The Toronto Real Estate Market is Upside Down!
July 29, 2020
To say that it’s been a weird year would be a colossal understatement. Our world turned upside down in the middle of March and though there have been almost 9,000 COVID related deaths in Canada, if we hadn’t followed proper protocols and advice, the toll could have been much higher. I want to acknowledge that while many of us complain about having everything change overnight, thousands of people lost their lives. Though whatever downturn people are experiencing in the markets, it’s important to keep human loss in mind.
In this blog though, I am discussing the real estate market.
The bottom fell out of the real estate market mid-March. What was shaping up to be a record year stopped almost overnight, which is completely understandable. Anything that wasn’t an absolutely necessity didn’t happen.
The market began to return to normal in May and in June bounced back almost completely. I think the more we learned about the virus, the more comfortable people felt making a move. Though the process is still not quite the same as it was before March, we know a lot more about how COVID-19 is transmitted and how to keep ourselves safe. In fact, in Phase 3, realtors will be allowed to hold open houses, though I won’t be rushing to host them.
In terms of my own experience, I’m seeing a steadiness in the market but not an overwhelming amount of craziness. I have several condos currently on the market and a house coming to market in August. (it’s a super cute bungalow in East York, btw.)
While Toronto has been a city of two markets for decades (condos and houses) it’s become even more pronounced and has swung in the opposite direction. A large number of entry-level condos are coming to market, which is softening the market a little. One reason is that with the pandemic, travel to Toronto was … limited. People who were relying on Airbnb for income found that source dried up completely. Combined with the new bylaws about short-term rentals, for many owners, it didn’t make sense to keep the units or even look for long-term tenants, so they’re selling them. The rental market has also softened, although I believe this is completely temporary. (See my predictions in the next blog!)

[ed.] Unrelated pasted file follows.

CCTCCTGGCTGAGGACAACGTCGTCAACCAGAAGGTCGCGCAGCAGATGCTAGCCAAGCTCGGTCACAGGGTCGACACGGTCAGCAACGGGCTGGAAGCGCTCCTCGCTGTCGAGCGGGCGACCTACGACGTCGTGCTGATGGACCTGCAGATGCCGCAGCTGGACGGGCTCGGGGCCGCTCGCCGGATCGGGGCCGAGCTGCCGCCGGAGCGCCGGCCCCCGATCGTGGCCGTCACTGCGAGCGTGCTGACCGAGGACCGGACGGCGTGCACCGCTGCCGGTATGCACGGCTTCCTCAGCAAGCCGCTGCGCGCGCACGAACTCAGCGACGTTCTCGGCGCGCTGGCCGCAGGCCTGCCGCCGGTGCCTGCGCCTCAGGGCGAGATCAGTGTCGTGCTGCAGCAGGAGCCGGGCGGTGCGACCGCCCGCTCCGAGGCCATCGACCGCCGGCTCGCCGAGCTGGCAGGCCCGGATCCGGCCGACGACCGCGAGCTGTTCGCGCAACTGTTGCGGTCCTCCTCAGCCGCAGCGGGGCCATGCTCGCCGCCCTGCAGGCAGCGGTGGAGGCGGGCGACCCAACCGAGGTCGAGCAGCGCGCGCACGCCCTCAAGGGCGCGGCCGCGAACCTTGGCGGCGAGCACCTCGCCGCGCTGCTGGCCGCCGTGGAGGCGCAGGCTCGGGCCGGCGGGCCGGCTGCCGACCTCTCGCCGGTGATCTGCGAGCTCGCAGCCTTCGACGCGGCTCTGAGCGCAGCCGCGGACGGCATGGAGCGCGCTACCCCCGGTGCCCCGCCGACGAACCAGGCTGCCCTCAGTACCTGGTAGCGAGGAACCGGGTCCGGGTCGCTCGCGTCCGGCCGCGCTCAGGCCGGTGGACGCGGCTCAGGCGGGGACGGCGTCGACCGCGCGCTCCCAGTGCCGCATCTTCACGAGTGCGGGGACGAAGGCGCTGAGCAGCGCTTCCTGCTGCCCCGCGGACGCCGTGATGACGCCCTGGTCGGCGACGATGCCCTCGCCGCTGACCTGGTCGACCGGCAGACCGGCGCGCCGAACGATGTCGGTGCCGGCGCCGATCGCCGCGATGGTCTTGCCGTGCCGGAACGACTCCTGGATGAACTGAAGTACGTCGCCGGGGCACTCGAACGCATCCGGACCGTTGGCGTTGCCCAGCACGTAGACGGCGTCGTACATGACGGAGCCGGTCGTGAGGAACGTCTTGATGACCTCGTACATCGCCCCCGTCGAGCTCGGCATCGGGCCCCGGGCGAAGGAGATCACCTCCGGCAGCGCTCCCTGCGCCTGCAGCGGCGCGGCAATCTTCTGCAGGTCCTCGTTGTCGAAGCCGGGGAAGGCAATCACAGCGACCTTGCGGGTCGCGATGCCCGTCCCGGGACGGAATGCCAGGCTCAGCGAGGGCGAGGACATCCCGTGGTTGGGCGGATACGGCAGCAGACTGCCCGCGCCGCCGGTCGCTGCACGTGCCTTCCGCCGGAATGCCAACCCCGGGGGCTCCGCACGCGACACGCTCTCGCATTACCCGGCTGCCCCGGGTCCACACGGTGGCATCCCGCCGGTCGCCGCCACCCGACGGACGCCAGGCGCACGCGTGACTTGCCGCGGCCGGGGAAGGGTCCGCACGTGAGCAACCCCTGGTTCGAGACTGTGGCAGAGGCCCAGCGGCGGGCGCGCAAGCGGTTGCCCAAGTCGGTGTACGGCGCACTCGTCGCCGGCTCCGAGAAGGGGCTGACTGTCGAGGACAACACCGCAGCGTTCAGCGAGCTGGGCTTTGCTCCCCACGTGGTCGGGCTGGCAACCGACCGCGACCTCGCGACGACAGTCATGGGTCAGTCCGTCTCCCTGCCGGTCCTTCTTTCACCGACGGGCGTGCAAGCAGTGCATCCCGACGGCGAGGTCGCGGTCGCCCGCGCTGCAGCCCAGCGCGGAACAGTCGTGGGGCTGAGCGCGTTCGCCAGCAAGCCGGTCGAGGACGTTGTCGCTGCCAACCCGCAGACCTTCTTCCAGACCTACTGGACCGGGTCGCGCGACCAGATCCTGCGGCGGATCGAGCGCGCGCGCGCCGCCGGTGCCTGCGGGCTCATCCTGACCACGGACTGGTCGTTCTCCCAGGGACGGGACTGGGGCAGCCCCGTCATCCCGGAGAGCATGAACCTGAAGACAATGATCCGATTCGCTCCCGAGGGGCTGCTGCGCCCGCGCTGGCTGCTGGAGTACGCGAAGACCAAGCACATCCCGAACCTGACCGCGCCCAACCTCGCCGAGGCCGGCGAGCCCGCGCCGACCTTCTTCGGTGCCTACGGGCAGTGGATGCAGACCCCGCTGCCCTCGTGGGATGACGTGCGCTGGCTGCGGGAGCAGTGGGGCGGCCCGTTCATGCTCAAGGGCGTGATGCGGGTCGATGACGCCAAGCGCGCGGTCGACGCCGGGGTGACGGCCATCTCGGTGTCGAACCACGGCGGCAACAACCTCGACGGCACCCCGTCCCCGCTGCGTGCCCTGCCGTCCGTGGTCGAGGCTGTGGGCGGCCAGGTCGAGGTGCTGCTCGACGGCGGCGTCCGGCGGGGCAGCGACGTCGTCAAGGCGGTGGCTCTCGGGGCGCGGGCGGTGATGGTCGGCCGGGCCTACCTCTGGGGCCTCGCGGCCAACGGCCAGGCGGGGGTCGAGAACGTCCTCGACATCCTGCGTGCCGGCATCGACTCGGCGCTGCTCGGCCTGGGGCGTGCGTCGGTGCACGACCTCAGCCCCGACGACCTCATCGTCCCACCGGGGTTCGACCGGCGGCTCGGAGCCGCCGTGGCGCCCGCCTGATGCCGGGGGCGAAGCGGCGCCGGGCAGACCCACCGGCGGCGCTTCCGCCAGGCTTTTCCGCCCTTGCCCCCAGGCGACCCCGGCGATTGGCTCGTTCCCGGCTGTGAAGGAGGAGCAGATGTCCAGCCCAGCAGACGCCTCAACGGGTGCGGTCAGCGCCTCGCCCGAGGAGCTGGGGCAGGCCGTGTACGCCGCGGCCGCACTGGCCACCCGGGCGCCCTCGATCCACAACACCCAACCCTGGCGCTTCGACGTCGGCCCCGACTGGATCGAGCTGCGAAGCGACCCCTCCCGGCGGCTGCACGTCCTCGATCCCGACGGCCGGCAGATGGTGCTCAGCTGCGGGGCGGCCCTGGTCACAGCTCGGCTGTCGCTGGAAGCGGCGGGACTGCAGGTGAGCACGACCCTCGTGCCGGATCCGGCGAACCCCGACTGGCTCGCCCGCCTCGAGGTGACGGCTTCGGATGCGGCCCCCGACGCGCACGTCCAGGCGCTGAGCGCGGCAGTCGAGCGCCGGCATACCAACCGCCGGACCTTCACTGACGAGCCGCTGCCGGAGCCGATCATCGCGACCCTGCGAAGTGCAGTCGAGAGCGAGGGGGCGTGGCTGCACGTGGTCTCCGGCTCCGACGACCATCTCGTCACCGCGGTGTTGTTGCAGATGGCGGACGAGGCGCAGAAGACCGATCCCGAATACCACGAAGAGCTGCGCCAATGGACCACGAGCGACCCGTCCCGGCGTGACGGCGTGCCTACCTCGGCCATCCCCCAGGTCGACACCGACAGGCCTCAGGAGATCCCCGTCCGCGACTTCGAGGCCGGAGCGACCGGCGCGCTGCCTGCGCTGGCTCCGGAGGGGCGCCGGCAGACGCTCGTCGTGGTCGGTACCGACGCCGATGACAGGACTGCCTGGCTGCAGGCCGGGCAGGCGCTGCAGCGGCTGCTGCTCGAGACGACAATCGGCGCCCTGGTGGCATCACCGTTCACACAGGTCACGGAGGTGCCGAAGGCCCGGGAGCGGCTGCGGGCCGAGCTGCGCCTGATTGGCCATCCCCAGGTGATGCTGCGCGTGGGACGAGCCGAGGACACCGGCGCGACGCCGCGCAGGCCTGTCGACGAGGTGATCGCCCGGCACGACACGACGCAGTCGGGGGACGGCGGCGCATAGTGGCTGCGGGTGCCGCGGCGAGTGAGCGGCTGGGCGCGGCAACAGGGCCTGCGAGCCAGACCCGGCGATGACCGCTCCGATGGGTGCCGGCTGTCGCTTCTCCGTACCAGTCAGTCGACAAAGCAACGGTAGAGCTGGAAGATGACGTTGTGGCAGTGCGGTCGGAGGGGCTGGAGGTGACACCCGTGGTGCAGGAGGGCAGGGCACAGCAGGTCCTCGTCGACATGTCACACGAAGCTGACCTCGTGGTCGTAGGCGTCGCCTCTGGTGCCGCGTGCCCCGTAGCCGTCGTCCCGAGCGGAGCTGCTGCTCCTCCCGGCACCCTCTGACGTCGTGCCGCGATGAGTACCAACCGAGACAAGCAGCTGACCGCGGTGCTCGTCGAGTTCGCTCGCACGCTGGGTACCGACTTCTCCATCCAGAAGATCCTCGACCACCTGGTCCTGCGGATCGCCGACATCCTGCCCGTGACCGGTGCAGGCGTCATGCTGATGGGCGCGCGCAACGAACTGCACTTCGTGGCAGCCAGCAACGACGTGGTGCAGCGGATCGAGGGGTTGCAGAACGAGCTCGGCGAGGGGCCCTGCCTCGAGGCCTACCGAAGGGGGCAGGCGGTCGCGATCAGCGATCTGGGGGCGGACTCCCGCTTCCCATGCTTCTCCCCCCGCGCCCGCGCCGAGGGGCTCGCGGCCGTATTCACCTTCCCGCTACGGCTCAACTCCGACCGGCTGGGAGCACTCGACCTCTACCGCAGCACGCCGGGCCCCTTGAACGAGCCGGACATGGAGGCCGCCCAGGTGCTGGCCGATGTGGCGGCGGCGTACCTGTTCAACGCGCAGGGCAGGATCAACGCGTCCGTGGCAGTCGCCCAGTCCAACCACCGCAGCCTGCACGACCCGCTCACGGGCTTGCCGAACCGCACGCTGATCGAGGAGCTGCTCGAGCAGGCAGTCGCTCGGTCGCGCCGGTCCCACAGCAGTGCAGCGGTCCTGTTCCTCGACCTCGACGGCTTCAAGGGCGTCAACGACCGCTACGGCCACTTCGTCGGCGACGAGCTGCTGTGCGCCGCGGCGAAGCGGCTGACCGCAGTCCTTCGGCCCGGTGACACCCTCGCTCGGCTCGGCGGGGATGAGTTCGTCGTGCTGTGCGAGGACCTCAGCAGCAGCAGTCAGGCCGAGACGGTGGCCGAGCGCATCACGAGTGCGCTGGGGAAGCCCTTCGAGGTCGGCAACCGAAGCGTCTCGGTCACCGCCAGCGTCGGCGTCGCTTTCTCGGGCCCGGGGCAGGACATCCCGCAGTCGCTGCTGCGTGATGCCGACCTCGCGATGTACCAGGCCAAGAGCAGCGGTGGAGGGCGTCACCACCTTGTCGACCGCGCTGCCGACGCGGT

The demand for larger condos is still strong as people continue to downsize, but more smaller condos on the market means they’re sitting longer on the market than usual. Normally I recommend that people who are moving from a condo to a house buy first, but right now I’d focus on selling your condo before buying that house. The housing market is still hot and you cannot go in with an offer conditional on selling, which means you could be stuck paying two mortgages.
If you’re not flipping, it’s a good time to buy, but I wouldn’t be looking at places that are getting into bidding wars. There is enough product out there that there are deals to be had.
I’m still fielding questions about what’s happening with new construction. I’m less of a believer than I was before. Developers are still trying to sell them at three years from now prices and I think it’s risky. There are no longer good deals with new construction as the market is levelling out. I’ve always been a big proponent of resale product and that holds true even more now. The resale market offers some excellent opportunities; more space, more selection and definitely better price points.
As always, if you have any questions about the market, please get in touch!